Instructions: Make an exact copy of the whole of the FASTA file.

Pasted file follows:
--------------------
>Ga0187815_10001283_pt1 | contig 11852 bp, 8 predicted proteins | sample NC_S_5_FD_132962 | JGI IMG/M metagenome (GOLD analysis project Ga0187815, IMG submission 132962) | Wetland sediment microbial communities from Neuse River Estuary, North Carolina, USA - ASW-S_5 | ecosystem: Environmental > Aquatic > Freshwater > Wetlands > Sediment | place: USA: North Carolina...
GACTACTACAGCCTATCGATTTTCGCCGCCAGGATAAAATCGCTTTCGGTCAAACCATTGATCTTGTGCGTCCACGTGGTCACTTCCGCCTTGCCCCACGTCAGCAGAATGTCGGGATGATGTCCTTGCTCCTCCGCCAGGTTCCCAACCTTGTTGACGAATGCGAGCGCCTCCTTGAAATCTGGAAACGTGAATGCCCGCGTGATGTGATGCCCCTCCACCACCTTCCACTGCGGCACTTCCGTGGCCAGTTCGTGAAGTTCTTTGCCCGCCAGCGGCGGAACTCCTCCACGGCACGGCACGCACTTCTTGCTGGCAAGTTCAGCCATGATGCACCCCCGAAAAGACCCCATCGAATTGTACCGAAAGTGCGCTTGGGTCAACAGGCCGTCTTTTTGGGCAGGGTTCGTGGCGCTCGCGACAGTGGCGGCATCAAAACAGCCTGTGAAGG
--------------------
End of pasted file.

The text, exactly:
>Ga0187815_10001283_pt1 | contig 11852 bp, 8 predicted proteins | sample NC_S_5_FD_132962 | JGI IMG/M metagenome (GOLD analysis project Ga0187815, IMG submission 132962) | Wetland sediment microbial communities from Neuse River Estuary, North Carolina, USA - ASW-S_5 | ecosystem: Environmental > Aquatic > Freshwater > Wetlands > Sediment | place: USA: North Carolina...
GACTACTACAGCCTATCGATTTTCGCCGCCAGGATAAAATCGCTTTCGGTCAAACCATTGATCTTGTGCGTCCACGTGGTCACTTCCGCCTTGCCCCACGTCAGCAGAATGTCGGGATGATGTCCTTGCTCCTCCGCCAGGTTCCCAACCTTGTTGACGAATGCGAGCGCCTCCTTGAAATCTGGAAACGTGAATGCCCGCGTGATGTGATGCCCCTCCACCACCTTCCACTGCGGCACTTCCGTGGCCAGTTCGTGAAGTTCTTTGCCCGCCAGCGGCGGAACTCCTCCACGGCACGGCACGCACTTCTTGCTGGCAAGTTCAGCCATGATGCACCCCCGAAAAGACCCCATCGAATTGTACCGAAAGTGCGCTTGGGTCAACAGGCCGTCTTTTTGGGCAGGGTTCGTGGCGCTCGCGACAGTGGCGGCATCAAAACAGCCTGTGAAGG